Lenin would no doubt turn over in his Red Square tomb if he could see the makeover that capitalism has brought to his hometown since the Ulyanovsk regional government started implementing an investment program in 2005 that offers significant tax breaks to domestic and foreign investors who set up shop in the city or its suburbs. The program has attracted the likes of British brewer SabMiller, U.S. chocolate maker Mars and Henkel, the German producer of consumer goods and construction materials. The city of Ulyanovsk is also home to SUV maker UAZ and aircraft producer Aviastar.

“The first big foreign company — SabMiller — came to Ulyanovsk in 2006, followed by Mars. Now we see new foreign investors arriving every year,” said Sergei Vasin, executive director of the Ulyanovsk region government agency responsible for working with investors.

The presence of big firms encourages other foreign investors, Vasin said.

Despite the burgeoning manufacturing sector, Ulyanovsk doesn’t leave the impression of an industrial town. The industrial zones are located far from its historical center, where time seems to have stopped and a visitor feels like a character from a Pushkin novel.

What to see if you have two hours

At first glance, the main Ulitsa Lenina in central Ulyanovsk could hardly be distinguished from a street in an ordinary Russian village, with small wooden houses lining both sides. In fact, Ulyanovsk is one of a handful of cities that has managed to preserve the atmosphere of an old Russian province. That is why the city’s wooden architecture is the first thing that catches a visitor’s eye.

Start a brief tour of downtown Ulyanovsk along Ulitsa Lenina, with its colorful two-story wooden houses preserved in their original late 19th-century style. Check out the fanciful design of the carved window casings, which are reminiscent of delicate lace.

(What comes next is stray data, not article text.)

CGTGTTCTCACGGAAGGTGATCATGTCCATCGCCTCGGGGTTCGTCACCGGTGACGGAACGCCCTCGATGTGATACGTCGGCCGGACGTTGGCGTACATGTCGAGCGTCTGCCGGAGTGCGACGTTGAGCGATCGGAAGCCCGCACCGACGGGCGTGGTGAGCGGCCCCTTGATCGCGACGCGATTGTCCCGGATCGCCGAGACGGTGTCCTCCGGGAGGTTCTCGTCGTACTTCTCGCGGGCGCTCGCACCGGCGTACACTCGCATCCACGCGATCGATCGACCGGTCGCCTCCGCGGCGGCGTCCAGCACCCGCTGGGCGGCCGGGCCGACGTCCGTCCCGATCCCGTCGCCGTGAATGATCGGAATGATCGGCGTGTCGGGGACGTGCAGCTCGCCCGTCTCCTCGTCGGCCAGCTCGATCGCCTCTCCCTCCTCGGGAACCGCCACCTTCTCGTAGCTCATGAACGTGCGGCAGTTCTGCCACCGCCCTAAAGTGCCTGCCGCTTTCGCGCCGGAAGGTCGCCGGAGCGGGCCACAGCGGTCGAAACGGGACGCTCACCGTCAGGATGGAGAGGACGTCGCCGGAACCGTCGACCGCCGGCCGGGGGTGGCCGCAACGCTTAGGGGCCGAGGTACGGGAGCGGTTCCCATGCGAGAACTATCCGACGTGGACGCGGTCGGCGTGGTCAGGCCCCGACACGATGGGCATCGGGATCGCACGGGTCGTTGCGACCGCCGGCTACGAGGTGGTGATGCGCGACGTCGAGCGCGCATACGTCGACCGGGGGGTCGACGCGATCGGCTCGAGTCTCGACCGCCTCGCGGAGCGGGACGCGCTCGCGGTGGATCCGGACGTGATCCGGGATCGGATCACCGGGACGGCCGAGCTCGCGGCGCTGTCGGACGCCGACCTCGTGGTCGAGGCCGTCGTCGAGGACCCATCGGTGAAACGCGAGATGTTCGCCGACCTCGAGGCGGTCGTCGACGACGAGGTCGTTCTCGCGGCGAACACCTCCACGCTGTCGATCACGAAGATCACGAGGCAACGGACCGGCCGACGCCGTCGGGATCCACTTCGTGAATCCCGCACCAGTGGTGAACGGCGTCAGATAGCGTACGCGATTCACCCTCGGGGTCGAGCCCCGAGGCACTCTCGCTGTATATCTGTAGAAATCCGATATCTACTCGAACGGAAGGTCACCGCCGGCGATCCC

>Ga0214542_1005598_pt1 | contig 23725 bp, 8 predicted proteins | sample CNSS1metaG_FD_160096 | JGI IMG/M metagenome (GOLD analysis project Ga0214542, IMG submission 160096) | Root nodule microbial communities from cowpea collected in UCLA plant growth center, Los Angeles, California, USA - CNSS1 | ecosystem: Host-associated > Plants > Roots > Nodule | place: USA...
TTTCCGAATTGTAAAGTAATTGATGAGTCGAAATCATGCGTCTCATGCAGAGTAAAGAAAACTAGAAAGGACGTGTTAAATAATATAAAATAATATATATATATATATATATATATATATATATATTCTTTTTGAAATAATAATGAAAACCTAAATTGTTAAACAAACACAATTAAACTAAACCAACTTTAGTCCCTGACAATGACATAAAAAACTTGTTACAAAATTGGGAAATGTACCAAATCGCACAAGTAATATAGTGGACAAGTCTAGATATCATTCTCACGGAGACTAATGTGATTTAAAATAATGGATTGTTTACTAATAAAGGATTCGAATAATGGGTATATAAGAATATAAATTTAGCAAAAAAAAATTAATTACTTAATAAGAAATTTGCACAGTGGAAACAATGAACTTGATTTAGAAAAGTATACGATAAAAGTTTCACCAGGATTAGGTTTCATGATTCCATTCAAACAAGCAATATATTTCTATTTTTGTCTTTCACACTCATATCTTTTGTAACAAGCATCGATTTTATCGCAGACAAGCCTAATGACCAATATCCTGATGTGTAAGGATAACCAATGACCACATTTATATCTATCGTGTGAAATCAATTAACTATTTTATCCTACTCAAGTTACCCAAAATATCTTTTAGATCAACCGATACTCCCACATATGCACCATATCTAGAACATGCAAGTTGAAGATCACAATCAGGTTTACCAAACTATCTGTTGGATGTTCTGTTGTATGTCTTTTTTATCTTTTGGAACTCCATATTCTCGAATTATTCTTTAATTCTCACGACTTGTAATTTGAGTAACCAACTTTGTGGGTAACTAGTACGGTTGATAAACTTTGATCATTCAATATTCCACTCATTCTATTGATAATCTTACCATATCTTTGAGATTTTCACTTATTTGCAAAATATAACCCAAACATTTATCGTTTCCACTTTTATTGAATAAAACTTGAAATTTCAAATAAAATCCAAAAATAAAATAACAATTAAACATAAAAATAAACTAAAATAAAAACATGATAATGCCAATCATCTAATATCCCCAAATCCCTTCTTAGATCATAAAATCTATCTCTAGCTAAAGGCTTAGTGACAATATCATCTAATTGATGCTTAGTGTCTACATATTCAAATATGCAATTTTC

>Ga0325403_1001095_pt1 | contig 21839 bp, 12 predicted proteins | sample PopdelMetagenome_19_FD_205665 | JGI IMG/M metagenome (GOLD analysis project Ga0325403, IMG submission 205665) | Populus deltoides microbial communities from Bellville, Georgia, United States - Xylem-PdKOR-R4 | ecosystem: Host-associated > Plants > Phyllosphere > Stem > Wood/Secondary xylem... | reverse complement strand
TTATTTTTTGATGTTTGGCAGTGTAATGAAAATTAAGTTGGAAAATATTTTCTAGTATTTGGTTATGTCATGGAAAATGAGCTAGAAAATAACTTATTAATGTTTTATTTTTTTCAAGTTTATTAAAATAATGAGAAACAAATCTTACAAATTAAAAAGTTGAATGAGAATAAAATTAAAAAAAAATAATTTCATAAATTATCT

Drop in at the Lenin House Museum (68 Ulitsa Lenina; +7 8422-39-49-70), one of four museums dedicated to Lenin in the city. The low-key wooden building was the first home owned by the Ulyanov family, which previously had lived in rented houses. The house, where the Ulyanovs spent their last 10 years in the city before moving to Kazan, bills itself as a place where visitors can get a sense of how provincial intellectuals lived in the second half of the 19th century and displays some of the family’s personal possessions.

On a recent visit, a friendly elderly museum attendant in a knit woolen shawl, Tamara Tarasova, eagerly shared stories about the candlesticks and other furnishings in the house.

After the museum, head up the street to Ulitsa Goncharova, the local version of Moscow’s Arbat, to see the three-story house with a redbrick facade where the writer Ivan Goncharov was born. The house, which now hosts a local history museum, is known as Big Ben among the locals thanks to the clock tower dominating the building.

Just a few meters down the street, stop at a viewing point that provides a breathtaking view of the rolling Volga. The site is easy to find thanks to an enormous stele in the middle commemorating those who died in World War II.

Alternatively, wander through the historical center of Ulyanovsk, with at least a dozen museums concentrated in an area of 174 hectares. Visit the estate of a typical Simbirsk resident (90 Ulitsa Lenina; +7 8422-32-63-19; Ulzapovednik.ru/en/) from the beginning of the last century, complete with an original samovar and a real Russian pechka, a big brick stove that doubled as a bed.

Then head to Bulvar Novy Venets, the highest point in the town, for the best view of the Volga. The promenade surrounded by leafy green tree crowns is a favorite place for Ulyanovsk residents to relax.

En route, check out the monument to the letter “Ё,” which was added to the Russian alphabet by historian Nikolai Karamzin, an Ulyanovsk native, in 1797 and is almost out of use in modern Russian. A big slab of red granite with the carved letter is located right on Bulvar Novy Venets.

For a one-stop tour of all things Lenin, check out the Lenin Memorial (1 Lenin Square; +7 8422-44-19-56, +7 8422-44-19-22; Lenin-memorial.ru), a huge museum complex built in 1970 to mark the 100th anniversary of Lenin’s birth. The heart of the complex is a massive building covered in marble and shaped like two rectangles resting on rows of columns. The museum is crammed with information about Lenin’s life, his contemporaries and his enemies. Exhibits also include paintings, sculptures, illegal and forbidden literature and satirical magazines. Don’t miss the observation deck offering a stunning view of the Volga.

Article By Irina Filatova - MT

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 Post subject: Re: Ulyanovsk - Russia
Post Number:#5  PostPosted: 02 Jun 2011 23:02 
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Hi
Been there - many times. A great city. its my wifes city and love it.

However Lenin is not the only famous person from there. Goncharov is mention, and were a famous writer. However in connection to Lenin, Kerenski were also from that city.

The aviastar makes TU-204 airplane, as well the An-124.

UAZ maes beside its own brand, (google for patriot) Its a pretty one, ssangyong SUV.